Te Reo Māori
Te Reo Māori
He taoka te reo
He kuru pounamu
The language is a treasure
Like a greenstone pendant
That which I strive to possess
And carry with me always.
As Aotearoa seeks to become even more of a globally respected nation with solid social and political foundations, the need to revitalise and embrace te reo Māori as a living, everyday language is becoming even more important for people of all walks of life.
This discipline enables people to explore their identity as New Zealanders and to pass on their passion for this language of Aotearoa to others. Te Reo Māori is a highly recommended language option for those who might work with Māori people; indigenous industries; or in education, public, or communications roles that require bicultural and multicultural competency.
Students majoring in other subject areas such as History, Sociology, Political Science and International Relations, English, Education, Cultural Studies, Law, and Social Work often take Māori language courses to support their main field of study.
- Our staff in Aotahi: School of Māori and Indigenous Studies operate as a whānau. We pride ourselves on being accessible in and out of classes to provide support and guidance for students.
- UC staff have expertise in aspects of language acquisition, language revitalisation, bilingual/immersion education, second language teaching pedagogy, change in the Māori language over time, and Māori English. Aotahi has offered regular wānanga reo (language immersion field trips) to local marae for its language students for the last 20 years.
No previous study of te reo Māori is required for entry into TREO 110 Te Ngao Tū: Conversational Māori for Absolute Beginners. See 'Courses' below.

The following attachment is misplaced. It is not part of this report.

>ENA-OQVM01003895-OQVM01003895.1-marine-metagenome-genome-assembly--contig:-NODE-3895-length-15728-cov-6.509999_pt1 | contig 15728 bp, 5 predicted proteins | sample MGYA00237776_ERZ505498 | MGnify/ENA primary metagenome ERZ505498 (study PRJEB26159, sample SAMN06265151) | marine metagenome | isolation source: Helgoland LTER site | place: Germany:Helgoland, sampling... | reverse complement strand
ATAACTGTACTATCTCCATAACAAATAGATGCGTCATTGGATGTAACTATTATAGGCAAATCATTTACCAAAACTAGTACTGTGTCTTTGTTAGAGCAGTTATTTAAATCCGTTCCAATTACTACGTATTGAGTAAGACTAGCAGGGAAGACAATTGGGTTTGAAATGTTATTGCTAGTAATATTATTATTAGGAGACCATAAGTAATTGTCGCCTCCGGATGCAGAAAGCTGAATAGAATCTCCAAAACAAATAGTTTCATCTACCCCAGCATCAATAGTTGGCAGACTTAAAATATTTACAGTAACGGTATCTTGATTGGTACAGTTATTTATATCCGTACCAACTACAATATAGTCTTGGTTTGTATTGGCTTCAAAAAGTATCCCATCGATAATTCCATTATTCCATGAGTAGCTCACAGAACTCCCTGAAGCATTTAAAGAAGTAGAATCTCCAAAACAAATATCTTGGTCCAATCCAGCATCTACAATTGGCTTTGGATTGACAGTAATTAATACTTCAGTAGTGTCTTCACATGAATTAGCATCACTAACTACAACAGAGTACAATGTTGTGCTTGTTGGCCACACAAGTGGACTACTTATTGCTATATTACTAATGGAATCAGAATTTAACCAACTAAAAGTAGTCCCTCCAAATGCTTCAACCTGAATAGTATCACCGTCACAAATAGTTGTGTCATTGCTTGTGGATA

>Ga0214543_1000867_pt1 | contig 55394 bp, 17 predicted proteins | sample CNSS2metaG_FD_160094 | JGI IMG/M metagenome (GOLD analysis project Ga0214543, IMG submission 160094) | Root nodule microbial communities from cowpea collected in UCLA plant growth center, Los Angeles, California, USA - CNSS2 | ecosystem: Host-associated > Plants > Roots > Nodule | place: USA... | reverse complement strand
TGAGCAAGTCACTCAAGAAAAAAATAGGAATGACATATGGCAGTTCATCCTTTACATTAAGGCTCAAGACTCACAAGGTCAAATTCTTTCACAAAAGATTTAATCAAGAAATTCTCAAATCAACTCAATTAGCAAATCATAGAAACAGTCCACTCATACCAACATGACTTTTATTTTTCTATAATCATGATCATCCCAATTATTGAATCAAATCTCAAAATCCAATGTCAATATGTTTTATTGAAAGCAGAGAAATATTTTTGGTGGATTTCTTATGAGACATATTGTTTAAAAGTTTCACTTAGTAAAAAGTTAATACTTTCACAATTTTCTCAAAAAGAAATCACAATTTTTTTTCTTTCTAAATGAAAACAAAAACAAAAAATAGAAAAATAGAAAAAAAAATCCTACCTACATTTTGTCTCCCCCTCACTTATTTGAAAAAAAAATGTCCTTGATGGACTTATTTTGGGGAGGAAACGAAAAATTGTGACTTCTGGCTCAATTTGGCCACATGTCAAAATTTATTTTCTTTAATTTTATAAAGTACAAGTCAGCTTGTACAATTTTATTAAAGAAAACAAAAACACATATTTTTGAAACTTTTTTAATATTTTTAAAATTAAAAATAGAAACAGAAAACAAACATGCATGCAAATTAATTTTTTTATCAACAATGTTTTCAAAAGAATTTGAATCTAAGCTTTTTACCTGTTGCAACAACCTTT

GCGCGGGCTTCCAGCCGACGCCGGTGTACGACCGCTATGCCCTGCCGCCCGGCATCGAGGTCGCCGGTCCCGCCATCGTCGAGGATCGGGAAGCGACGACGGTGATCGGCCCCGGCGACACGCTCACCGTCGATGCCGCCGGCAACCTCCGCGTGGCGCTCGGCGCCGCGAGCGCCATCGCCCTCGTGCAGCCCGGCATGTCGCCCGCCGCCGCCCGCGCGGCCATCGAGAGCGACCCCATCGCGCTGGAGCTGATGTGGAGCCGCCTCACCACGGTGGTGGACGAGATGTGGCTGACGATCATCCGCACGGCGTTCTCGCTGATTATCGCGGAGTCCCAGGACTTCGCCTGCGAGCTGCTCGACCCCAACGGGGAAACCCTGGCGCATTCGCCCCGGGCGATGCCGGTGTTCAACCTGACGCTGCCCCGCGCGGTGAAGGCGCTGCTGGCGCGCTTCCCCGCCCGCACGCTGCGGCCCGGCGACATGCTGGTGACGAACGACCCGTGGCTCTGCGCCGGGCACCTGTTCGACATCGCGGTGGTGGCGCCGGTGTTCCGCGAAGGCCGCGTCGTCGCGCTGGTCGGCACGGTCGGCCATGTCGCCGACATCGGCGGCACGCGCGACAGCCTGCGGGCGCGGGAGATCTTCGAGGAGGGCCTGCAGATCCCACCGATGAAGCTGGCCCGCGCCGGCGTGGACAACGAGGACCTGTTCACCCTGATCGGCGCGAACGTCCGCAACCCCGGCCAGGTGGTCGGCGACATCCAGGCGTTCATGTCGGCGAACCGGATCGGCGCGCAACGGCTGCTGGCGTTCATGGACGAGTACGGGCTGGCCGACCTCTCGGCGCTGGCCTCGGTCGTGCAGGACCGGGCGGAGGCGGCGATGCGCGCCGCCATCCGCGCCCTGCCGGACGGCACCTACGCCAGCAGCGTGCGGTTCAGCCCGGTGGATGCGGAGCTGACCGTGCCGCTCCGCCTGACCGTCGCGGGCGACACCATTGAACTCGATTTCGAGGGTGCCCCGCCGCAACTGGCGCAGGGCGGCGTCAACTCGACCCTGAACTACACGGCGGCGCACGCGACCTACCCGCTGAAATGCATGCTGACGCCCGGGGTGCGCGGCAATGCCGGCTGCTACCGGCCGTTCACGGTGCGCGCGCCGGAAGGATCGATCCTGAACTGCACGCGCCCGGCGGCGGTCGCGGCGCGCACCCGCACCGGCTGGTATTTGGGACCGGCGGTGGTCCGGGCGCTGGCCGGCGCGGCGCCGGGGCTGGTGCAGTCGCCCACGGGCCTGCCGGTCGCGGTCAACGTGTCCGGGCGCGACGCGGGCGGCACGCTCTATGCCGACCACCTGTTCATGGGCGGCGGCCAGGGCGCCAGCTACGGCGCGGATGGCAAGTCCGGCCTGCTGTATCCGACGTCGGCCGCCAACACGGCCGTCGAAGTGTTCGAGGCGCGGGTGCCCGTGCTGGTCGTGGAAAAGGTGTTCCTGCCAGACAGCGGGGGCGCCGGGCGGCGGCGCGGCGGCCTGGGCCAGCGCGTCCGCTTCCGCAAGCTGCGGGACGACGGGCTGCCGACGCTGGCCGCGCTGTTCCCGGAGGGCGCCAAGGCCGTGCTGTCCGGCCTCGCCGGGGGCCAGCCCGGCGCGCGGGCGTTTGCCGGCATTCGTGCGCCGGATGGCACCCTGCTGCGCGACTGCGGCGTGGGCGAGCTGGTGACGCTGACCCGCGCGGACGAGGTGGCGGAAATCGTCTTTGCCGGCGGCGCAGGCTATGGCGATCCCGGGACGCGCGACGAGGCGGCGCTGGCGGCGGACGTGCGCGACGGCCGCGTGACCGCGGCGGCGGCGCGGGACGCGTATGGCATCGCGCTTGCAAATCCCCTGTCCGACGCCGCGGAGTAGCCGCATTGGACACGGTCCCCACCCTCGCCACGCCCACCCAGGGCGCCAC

Te Reo Māori major
For the major in the Bachelor of Arts, complete the following courses:
If you have little or no previous background in te reo Māori, it is also strongly advised to take TREO 110 Te Ngao Tū: Conversational Māori for Absolute Beginners.
- Three 200-level TREO courses
You are also encouraged to take courses in Māori and Indigenous Studies. Up to 45 points can be included in the major.
Students completing a double major in Te Reo Māori and Māori and Indigenous Studies in the Bachelor of Arts must complete a total of 270 unique points in the two course areas.
Te Reo Māori minor
For the minor in the Bachelor of Arts, Bachelor of Commerce, Bachelor of Science, Bachelor of Social and Environmental Sustainability, Bachelor of Sport Coaching, or Bachelor of Youth and Community Leadership, complete the following courses:
Careers are opening up as a result of the increasing role of Māori culture and society as a defining element of national culture. Aotearoa will see this continue in the future, as a result of changing demographics, government policy, and social attitudes.
Whether you need it for a career in health, education, policy, government, law, tourism, or social services, the confidence and skills from a language degree can help you step up to the next level in your career.
Employment options for graduates are rapidly increasing in iwi and other Māori organisations. Graduates find work in research, teaching, archival, heritage and arts/cultural organisations, government organisations, and the wider community.
Find out more about what you can do with a degree in Te Reo Māori.
Te Ao Mārama building – see campus maps
Te Rāngai Toi Tangata | College of Arts
Te Whare Wānanga o Waitaha | University of Canterbury
Private Bag 4800
Browse related subjects to Te Reo Māori
Choose an area that you are interested in and learn how UC's extensive range of study options can let you study what you want to.
History is more than the study of the past; it is a living creative act. History explores past events in order to inform us about who we are and what is ...
As Aotearoa looks to increase awareness of our Māori culture and heritage, there is a growing need in many different industries for graduates with advanced ...